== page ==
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Old 05-14-2009, 03:11 PM   #1
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migrating /etc/passwd (and shadow) between machines: why should it work?

So apparently it's possible to copy entries from the /etc/passwd and /etc/shadow from one machine to another, and it 'just works'. My question is, why? According to the shadow(5) manpage, the passwords are encrypted via the crypto function which takes a salt. Do all distros use the same salt? Otherwise I don't see how this is possible.
Old 05-14-2009, 03:20 PM   #2
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The salt is part of the shadow entry. The entry is broken down as:

struct spwd {
         char          *sp_namp; /* user login name */
         char          *sp_pwdp; /* encrypted password */
         long int      sp_lstchg; /* last password change */
         long int      sp_min; /* days until change allowed. */
         long int      sp_max; /* days before change required */
         long int      sp_warn; /* days warning for expiration */
         long int      sp_inact; /* days before account inactive */
         long int      sp_expire; /* date when account expires */
         unsigned long int  sp_flag; /* reserved for future use */
The sp_pwdp portion is a $ separated value string with the portions between $'s being:

single_digit signifying the method of encryption
encrypted password


Old 05-14-2009, 03:36 PM   #3
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awesome, I can reproduce the hash in my /etc/shadow by using the salt "$1$abcdefgh" for crypt(). What other encryption methods are there besides md5 and des? my man crypt doesn't mention anything else.
Old 05-14-2009, 03:43 PM   #4
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Here is what my man says about it:

   Glibc Notes
       The glibc2 version of this function supports additional encryption algorithms.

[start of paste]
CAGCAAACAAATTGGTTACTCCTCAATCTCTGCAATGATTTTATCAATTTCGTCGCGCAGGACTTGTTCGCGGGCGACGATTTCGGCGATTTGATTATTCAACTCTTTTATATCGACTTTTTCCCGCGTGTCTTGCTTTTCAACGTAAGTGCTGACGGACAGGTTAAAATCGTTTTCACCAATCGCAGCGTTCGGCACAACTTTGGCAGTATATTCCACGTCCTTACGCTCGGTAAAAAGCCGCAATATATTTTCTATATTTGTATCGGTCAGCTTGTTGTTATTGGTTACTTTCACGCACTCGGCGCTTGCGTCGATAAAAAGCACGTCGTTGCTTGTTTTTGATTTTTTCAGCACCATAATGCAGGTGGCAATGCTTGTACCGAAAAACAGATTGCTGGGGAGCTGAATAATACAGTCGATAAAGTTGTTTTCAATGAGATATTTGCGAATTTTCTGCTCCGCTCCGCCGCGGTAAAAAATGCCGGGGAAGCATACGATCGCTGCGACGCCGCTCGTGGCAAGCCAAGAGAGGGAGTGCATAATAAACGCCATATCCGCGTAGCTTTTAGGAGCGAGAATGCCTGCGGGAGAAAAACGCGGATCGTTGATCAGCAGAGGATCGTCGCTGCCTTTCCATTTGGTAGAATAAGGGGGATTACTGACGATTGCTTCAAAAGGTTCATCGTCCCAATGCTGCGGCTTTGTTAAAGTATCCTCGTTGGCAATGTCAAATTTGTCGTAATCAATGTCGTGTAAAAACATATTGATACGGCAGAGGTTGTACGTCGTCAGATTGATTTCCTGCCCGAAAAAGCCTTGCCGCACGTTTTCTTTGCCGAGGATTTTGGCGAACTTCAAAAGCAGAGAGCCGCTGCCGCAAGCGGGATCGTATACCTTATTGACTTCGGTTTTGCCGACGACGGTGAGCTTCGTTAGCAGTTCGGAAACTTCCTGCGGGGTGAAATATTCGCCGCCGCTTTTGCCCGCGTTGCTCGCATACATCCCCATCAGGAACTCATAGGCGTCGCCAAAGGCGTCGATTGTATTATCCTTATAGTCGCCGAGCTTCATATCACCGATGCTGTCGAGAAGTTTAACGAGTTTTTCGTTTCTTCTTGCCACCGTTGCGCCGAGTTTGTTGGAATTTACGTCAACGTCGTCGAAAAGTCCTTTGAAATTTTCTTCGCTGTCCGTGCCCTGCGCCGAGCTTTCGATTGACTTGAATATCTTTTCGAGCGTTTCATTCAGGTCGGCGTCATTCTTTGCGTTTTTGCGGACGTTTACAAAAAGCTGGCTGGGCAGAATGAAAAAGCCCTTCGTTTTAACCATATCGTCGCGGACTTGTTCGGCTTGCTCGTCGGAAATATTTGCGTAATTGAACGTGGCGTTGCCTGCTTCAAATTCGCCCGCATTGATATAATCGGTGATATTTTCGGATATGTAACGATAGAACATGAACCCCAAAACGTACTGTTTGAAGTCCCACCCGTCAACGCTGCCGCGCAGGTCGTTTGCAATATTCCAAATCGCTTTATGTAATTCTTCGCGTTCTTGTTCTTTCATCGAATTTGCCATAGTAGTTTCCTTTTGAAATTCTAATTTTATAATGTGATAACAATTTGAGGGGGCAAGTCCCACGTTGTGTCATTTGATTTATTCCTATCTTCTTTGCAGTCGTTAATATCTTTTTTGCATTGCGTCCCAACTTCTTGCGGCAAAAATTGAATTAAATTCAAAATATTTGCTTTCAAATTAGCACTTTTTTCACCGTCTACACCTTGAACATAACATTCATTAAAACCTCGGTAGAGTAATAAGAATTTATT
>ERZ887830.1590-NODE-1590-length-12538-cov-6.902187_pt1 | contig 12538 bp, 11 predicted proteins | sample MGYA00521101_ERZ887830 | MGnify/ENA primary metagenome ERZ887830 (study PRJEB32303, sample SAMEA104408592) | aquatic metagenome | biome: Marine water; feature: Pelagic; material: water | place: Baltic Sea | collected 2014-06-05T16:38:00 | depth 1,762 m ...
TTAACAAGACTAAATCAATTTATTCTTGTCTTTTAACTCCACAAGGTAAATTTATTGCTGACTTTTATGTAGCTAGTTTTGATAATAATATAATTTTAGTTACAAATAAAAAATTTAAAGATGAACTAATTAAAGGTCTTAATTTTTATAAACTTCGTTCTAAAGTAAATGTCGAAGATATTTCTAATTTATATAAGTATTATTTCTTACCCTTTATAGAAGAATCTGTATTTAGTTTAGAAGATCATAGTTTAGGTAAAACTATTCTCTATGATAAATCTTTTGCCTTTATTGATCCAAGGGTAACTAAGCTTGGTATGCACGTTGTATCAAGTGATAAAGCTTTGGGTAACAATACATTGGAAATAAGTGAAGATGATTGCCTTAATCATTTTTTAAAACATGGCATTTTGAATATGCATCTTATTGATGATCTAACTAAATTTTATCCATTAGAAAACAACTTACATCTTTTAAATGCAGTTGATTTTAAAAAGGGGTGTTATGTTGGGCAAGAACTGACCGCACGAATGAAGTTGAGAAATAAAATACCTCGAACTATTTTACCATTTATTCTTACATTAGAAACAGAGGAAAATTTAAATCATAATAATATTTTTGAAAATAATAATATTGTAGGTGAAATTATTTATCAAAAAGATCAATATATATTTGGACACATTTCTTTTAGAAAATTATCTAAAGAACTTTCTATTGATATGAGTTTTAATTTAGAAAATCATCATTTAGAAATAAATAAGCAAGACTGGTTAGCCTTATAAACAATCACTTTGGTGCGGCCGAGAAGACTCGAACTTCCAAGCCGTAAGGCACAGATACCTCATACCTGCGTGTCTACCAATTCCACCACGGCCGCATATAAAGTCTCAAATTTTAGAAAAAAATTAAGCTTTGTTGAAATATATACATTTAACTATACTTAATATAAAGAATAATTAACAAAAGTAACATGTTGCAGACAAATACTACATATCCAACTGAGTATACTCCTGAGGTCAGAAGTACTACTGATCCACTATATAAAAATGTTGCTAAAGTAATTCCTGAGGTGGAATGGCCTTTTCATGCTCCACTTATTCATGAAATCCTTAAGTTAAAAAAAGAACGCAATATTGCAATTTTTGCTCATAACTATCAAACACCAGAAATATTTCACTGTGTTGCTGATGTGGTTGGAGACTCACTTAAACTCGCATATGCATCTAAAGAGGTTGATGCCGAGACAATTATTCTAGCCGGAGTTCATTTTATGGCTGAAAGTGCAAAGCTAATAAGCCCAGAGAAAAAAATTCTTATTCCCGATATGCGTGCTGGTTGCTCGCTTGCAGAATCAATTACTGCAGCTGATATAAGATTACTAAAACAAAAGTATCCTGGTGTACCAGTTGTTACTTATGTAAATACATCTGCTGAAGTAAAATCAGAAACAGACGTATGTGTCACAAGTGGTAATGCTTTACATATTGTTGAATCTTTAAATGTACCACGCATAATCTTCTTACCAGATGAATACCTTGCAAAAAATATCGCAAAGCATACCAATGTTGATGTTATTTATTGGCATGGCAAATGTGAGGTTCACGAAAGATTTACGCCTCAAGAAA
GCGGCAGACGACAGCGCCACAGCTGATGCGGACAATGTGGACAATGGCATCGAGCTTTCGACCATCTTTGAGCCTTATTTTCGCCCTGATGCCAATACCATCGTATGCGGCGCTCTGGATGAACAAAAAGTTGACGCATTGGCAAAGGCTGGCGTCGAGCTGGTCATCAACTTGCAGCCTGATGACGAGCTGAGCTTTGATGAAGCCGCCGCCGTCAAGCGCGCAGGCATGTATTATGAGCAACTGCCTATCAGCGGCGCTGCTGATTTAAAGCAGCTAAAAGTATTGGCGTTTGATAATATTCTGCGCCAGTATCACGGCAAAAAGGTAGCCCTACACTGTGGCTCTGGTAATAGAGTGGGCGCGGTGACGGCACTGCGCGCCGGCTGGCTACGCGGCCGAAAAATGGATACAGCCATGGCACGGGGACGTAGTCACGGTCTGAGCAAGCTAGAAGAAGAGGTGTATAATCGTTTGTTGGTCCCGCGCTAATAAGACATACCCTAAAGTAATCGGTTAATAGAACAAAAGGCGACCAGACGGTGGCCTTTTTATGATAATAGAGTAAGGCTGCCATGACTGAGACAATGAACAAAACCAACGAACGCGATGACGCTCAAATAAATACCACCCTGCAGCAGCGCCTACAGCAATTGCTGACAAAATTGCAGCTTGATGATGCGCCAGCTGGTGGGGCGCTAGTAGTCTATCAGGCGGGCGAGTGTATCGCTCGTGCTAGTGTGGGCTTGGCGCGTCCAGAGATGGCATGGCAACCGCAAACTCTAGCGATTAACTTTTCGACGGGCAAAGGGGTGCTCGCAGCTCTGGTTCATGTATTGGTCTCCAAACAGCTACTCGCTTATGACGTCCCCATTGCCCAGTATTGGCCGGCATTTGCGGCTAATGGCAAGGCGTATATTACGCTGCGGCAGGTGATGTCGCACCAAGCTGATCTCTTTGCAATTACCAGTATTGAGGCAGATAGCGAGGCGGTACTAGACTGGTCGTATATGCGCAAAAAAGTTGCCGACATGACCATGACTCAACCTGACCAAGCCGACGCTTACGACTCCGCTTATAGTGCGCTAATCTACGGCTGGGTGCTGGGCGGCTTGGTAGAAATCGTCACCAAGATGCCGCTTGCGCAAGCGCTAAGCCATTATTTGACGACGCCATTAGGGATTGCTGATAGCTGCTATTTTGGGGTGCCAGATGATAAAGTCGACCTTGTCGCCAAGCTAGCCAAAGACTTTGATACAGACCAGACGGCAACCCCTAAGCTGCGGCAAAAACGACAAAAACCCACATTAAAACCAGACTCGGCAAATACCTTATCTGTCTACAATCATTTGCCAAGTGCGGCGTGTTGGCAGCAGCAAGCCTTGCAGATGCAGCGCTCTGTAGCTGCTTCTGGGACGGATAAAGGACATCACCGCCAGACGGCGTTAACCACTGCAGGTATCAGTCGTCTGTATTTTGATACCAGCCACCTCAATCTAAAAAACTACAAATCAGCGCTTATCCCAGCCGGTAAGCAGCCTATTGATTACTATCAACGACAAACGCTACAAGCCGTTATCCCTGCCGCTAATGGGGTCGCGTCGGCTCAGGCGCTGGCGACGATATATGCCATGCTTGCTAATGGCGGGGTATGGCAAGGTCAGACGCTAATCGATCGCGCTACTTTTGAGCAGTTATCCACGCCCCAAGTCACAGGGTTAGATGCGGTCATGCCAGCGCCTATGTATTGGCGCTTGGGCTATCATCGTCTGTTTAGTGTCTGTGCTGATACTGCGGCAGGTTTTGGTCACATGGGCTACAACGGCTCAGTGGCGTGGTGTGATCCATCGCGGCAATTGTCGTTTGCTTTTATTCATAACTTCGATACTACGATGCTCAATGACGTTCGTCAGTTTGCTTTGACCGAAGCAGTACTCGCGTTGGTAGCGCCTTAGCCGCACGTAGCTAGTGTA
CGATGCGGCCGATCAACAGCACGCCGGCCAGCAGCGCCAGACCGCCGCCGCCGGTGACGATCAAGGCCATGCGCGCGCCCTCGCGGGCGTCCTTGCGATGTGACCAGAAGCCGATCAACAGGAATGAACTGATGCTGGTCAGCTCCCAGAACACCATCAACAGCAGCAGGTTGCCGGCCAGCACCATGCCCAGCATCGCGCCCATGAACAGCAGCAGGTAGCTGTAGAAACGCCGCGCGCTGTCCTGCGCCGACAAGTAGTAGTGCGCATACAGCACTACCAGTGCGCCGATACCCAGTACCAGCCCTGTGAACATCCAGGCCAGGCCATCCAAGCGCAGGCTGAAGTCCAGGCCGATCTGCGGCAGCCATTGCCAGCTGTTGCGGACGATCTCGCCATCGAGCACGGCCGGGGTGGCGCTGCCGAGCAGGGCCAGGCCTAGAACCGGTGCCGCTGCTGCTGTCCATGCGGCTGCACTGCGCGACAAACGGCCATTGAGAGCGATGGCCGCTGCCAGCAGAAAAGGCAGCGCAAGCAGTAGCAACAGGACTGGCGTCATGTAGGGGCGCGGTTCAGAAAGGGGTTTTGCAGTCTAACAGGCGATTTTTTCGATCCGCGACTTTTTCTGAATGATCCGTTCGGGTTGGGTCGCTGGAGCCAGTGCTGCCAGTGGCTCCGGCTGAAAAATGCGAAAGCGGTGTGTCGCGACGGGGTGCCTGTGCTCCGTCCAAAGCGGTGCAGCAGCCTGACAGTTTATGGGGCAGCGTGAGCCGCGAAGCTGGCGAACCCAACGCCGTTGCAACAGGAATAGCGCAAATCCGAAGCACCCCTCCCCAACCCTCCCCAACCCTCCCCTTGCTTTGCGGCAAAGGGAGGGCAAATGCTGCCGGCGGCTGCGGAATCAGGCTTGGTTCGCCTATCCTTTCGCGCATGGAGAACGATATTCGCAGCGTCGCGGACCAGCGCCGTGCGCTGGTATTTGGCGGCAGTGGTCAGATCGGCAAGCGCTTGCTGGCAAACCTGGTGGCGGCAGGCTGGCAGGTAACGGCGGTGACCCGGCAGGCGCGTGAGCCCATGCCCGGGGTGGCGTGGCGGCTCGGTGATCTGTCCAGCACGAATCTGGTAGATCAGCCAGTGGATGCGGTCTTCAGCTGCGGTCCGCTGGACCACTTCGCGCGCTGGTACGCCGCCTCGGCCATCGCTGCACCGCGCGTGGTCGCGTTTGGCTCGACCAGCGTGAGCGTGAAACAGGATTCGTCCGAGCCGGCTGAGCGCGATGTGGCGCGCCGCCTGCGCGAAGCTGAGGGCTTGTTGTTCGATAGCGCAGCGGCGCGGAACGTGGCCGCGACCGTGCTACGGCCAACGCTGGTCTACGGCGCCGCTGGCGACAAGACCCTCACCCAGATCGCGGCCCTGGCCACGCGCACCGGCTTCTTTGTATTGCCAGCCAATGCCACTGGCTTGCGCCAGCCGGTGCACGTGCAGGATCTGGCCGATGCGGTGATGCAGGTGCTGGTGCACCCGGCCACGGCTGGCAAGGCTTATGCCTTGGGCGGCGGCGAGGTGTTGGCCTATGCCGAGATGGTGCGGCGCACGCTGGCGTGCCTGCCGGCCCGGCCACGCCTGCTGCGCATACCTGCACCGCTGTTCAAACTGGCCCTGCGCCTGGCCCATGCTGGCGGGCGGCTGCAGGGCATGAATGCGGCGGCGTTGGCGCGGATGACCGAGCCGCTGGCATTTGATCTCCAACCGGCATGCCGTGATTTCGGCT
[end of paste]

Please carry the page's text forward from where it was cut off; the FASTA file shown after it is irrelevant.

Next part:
If salt is a character string starting with the characters "$id$" followed by a string terminated by "$":


       then instead of using the DES machine, id identifies the encryption method used and this then determines how the rest of the password string is interpreted.  The following values of id are supported:

              ID  | Method
              1   | MD5
              2a  | Blowfish (not in mainline glibc; added in some
                  | Linux distributions)
              5   | SHA-256 (since glibc 2.7)
              6   | SHA-512 (since glibc 2.7)

       So $5$salt$encrypted is an SHA-256 encoded password and $6$salt$encrypted is an SHA-512 encoded one.

       "salt" stands for the up to 16 characters following "$id$" in the salt.  The encrypted part of the password string is the actual computed password.  The size of this string is fixed:

       MD5     | 22 characters
       SHA-256 | 43 characters
       SHA-512 | 86 characters

       The characters in "salt" and "encrypted" are drawn from the set [a–zA–Z0–9./].  In the SHA implementation the entire key is significant (instead of only the first 8 bytes in MD5).


p.s. So, I guess the ID isn't limited to one char I've just only ever seen one.

Last edited by forrestt; 05-14-2009 at 03:44 PM. Reason: added p.s.


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